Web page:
The lawyer that we spoke to was in Friday the 14th Part 3, Neil's accountant ended up being an extra in his segment, everyone had to be friends or someone we liked, and everyone got onboard very quickly. Mike made a call to Epic on Wednesday, and by Saturday or Monday, they were onboard. They were true to their word that we would have final cut. They pretty much let us the craziest things we wanted to do. The only thing they didn't want was found footage.
No found footage!
We all agreed to that. That was fine!
As producer of TALES, what were the parameters that you set for each segment?
It was as simple as "it takes place on Halloween," not "about Halloween." It also had to be in the same universe as the others to be consistent; we decided on all the tales taking place in a suburban neighborhood, kind of like in the film Halloween. We gave them an idea of what the budget would be, but it varied.
Some people went very elaborate, while some kept it pretty simple. They had an idea that we would all be in the same ballpark, that we would all be shooting on the Alexa, and sharing the same camera and lighting equipment. Most of us shot in two days, some in three days. Thankfully, Shaked and Epic didn't make us fit into one number for the budget; Neil's film is elaborate and needed more funds, and they were fine with it. They wanted the film to be as good as possible. We didn't take advantage of that, but only asked when it was really necessary, and they could see that. It was a great experience.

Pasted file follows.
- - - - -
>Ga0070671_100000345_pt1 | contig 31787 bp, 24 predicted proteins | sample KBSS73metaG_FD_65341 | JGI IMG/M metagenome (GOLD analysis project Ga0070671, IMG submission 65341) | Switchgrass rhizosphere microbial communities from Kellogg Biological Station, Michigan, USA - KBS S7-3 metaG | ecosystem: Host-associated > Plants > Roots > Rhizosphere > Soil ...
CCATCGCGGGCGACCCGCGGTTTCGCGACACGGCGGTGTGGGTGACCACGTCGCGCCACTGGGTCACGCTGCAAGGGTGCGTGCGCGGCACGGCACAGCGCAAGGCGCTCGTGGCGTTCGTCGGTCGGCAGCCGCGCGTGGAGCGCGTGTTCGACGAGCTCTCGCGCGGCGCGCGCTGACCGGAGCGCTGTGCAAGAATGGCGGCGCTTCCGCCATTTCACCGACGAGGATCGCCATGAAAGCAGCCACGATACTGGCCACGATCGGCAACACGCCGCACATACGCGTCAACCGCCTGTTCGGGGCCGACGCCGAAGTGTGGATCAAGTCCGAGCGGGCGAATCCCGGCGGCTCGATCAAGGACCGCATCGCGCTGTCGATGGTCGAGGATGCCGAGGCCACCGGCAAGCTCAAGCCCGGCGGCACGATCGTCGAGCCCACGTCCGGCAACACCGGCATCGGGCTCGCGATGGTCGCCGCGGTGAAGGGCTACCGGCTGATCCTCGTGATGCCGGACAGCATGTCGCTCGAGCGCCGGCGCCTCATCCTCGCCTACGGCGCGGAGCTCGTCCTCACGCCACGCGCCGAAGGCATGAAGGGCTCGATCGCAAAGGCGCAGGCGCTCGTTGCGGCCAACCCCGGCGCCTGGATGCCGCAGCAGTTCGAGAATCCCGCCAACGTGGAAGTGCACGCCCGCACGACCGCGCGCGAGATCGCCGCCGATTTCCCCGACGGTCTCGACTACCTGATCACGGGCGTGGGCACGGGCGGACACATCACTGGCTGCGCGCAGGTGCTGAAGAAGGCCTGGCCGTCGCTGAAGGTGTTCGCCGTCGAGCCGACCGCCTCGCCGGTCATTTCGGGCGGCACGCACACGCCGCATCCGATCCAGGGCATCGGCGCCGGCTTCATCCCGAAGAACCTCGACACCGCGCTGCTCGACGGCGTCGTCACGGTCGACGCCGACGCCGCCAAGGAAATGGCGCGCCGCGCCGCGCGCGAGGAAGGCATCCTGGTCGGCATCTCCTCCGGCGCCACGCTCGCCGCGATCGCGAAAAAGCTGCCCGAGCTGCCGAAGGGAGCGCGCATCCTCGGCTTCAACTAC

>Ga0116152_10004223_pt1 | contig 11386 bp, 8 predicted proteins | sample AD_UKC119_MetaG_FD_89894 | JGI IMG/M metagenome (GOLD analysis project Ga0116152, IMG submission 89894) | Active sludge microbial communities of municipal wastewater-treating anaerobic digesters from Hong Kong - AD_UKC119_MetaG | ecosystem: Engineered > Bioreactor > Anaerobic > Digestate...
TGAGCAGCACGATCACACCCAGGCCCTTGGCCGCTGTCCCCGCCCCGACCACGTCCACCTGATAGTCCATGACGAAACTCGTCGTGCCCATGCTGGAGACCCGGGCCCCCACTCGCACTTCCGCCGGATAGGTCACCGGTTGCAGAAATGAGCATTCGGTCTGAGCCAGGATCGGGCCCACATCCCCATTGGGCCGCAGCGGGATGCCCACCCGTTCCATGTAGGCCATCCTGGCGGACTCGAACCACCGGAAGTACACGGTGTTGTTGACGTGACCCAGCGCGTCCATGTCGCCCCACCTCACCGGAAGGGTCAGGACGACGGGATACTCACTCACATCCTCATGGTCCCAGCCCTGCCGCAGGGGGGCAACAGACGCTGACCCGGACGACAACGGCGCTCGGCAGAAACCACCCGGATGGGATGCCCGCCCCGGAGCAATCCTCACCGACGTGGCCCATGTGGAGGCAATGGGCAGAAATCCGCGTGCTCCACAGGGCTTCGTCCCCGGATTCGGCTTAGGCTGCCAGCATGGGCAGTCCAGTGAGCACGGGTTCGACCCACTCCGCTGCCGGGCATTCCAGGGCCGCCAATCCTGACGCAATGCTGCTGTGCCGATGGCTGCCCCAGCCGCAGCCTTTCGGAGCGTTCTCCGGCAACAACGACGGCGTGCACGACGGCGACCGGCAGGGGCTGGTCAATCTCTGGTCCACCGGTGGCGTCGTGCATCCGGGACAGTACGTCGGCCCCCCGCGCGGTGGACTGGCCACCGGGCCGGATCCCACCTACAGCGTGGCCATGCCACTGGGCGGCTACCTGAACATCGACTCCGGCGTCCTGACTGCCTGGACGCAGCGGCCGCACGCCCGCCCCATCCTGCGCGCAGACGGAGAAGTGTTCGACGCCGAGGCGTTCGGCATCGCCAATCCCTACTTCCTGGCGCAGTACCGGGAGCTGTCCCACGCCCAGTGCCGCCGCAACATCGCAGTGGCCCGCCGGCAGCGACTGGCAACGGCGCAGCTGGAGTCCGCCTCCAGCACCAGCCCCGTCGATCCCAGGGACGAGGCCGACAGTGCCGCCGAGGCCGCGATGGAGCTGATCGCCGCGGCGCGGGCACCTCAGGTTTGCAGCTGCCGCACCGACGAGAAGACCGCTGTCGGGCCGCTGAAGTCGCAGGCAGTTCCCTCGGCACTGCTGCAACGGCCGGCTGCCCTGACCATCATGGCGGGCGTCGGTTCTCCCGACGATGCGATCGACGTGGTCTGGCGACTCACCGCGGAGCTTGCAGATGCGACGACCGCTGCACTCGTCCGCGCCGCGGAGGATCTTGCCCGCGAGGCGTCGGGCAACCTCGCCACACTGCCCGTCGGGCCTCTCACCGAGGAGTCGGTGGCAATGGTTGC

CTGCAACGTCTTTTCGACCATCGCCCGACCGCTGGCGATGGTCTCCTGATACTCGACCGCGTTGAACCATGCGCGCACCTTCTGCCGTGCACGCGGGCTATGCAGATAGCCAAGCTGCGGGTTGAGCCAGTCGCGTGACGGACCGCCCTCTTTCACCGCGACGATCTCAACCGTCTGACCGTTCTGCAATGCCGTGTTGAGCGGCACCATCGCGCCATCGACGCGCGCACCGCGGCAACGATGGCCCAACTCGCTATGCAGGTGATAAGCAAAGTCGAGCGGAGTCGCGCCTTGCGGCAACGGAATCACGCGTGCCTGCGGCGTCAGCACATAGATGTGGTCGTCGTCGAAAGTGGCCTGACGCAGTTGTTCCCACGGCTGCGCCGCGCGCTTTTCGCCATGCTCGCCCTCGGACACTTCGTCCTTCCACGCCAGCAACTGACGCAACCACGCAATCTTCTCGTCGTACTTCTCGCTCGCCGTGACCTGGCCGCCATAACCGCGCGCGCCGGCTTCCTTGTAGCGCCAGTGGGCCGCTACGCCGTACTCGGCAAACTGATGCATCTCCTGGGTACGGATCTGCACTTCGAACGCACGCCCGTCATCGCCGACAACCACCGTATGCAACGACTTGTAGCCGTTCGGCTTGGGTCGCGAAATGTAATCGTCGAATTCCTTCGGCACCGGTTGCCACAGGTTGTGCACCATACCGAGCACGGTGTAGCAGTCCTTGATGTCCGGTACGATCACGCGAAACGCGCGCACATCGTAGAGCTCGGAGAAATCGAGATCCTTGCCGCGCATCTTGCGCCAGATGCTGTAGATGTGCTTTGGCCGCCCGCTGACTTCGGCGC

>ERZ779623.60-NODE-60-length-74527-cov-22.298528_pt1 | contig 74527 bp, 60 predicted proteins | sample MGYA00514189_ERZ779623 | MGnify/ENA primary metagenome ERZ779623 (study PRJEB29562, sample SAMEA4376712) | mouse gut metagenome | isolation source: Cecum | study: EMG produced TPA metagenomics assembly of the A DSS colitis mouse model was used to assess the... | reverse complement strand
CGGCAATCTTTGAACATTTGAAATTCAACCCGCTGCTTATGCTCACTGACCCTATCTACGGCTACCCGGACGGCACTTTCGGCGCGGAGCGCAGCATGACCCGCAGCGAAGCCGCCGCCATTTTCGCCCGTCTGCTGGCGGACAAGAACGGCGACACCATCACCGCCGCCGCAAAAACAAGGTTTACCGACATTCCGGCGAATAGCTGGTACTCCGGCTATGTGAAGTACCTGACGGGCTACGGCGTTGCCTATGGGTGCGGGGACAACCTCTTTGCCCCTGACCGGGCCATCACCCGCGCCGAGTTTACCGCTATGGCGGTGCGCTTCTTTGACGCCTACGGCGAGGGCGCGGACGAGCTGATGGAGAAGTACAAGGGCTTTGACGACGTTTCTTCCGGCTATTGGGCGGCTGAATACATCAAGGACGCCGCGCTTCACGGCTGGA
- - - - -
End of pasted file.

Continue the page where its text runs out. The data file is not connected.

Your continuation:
The film is very cohesive-looking. Did you all share the same DP and editor, too?
Thanks, but no. It looks the same because we shared the same color correction and post-production guy. Jan-Michael Losada was the DP on three tales ("Grim Grinning Ghost," "This Means War," and "The Ransom of Rusty Rex"), who was awesome. But mostly we were asking each other who they'd worked with that they'd liked. Mike had worked with Richard J. Vialet on Lavalantula, and they shot Mike's segment and Richard shot Neil's, too. But if anyone else needed help with special effects or something, we'd lend out crew. It was really cool.
Did you all shoot concurrently?